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Old 09-29-2021, 07:25 AM   #4
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Fun. I assume the muscles in your cheeks still hurt a little from all that smiling!
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Old 09-29-2021, 10:54 AM   #5
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That's completely awesome... thanks for the write up.
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Old 09-29-2021, 12:59 PM   #6
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One of the better reads I've had here lately! Congrats and great job to both of you!

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Old 09-29-2021, 01:41 PM   #7
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Wow, that sounds like super fun. Let me know the next time you plan to run, I still owe you a case of beer.
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Old 09-29-2021, 02:01 PM   #8
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Yay Joyce!!! What a great story.
All things being equal - fat people use more soap.
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Old 09-29-2021, 03:16 PM   #9
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Originally Posted by TomsBeast View Post
took it to a buddy's shop in Lake Havasu for testing and an engine dyno tuning session.
Geoff Hart by chance?
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Old 09-29-2021, 04:41 PM   #10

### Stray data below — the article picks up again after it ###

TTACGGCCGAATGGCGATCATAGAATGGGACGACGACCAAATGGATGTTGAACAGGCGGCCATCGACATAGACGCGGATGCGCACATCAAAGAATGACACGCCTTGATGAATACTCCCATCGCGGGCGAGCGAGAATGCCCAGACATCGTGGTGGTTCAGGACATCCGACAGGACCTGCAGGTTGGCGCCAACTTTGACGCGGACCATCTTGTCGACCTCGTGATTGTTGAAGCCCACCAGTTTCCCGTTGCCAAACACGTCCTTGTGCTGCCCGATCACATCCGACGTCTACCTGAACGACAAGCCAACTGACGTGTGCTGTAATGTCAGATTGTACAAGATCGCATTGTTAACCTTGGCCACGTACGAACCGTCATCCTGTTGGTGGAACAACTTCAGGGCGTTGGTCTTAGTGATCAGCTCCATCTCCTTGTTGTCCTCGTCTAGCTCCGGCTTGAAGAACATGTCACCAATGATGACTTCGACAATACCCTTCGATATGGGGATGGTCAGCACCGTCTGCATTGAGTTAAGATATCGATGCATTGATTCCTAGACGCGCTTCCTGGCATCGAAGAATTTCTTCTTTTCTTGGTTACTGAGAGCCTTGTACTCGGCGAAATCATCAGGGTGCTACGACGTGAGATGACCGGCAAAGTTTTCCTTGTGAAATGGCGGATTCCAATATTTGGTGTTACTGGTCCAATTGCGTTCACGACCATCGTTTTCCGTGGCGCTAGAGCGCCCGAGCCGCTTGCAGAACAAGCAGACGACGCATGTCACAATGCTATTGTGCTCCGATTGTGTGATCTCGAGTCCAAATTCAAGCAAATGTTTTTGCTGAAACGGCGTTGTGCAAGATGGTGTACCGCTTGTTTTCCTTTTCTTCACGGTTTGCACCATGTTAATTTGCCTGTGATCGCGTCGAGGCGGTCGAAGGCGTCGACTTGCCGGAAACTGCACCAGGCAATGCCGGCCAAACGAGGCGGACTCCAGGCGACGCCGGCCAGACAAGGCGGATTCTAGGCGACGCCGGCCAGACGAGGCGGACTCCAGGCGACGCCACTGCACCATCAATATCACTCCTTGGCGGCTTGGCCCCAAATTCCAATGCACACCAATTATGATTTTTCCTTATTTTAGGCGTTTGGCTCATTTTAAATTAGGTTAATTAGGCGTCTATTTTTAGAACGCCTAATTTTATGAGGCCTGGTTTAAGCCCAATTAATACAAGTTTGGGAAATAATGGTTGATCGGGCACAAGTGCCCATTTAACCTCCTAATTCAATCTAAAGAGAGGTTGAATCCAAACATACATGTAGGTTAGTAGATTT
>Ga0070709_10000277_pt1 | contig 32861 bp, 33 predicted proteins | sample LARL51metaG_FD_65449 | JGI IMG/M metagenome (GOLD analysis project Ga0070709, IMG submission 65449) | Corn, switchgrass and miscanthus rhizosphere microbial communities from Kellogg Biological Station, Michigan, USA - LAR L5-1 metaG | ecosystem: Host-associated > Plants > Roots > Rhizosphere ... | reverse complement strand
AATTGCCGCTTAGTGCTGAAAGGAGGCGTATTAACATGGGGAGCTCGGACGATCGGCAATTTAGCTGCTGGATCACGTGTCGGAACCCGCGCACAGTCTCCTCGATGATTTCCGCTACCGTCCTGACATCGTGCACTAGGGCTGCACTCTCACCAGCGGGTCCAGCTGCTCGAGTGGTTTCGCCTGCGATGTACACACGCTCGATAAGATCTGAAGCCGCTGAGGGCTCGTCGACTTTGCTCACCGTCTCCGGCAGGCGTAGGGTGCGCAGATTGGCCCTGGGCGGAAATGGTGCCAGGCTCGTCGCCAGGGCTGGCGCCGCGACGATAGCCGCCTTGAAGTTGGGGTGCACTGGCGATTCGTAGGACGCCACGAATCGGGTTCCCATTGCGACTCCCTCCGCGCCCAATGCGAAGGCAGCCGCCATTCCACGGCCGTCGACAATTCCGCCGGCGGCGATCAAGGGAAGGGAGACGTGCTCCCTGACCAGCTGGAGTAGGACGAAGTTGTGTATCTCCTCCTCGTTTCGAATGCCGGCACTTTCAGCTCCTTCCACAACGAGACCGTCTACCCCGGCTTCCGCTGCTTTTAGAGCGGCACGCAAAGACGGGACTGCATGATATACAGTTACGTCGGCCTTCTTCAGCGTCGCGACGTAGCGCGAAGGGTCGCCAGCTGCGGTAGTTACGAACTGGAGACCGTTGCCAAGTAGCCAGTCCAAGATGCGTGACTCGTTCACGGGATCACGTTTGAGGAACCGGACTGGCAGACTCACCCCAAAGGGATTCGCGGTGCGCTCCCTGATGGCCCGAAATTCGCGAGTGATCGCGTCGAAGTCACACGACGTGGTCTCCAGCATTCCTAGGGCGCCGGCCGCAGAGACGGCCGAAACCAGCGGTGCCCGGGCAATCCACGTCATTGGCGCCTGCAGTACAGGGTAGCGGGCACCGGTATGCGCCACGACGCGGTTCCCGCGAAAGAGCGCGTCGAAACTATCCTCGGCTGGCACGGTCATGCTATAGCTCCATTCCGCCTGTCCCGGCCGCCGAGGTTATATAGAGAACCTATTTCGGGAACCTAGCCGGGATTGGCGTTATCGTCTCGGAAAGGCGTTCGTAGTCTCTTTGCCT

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Regarding alignments. I don’t trust any alignment techs that can’t align a car without an alignment rack. Period. Anyone can plug numbers into a machine and align a car, but if I give specific specs and get a blank look, I’m walking away.

Regarding females listening to directions better than men when driving is involved? 100%. Women take instruction way better then men. They typically don’t have the inflated egos to keep them from listening. I’ve had way better success teaching women how to drive then men.

That said, way cool! I love seeing women getting involved in motor sports and love it even more when they are successful. Nice work getting her up to snuff to reach her goal. That’s really cool! Hope someday soon my wife can get in a car and have fun again behind the wheel.

I know you know you have a rare breed there with your wife. Car chicks are rare, even more rare when they’re happy at speed. She sounds like a keeper I wish you guys luck with your speed records.

When your out there at bonneville keep an eye out for some crazies on a chrome missle shaped motorcycle. We’ve done quite a bit of wrenching on a bike for a local motorcycle group called brother speed. Not sure what record they are going for, but that bike is a freaking beast. I would never have the balls to play at that level.

"understeer is when you hit the wall with the front of your car, oversteer is when you hit the wall with the rear of your car, horsepower is how hard your car hits the wall, and torque is how far your car moves the wall."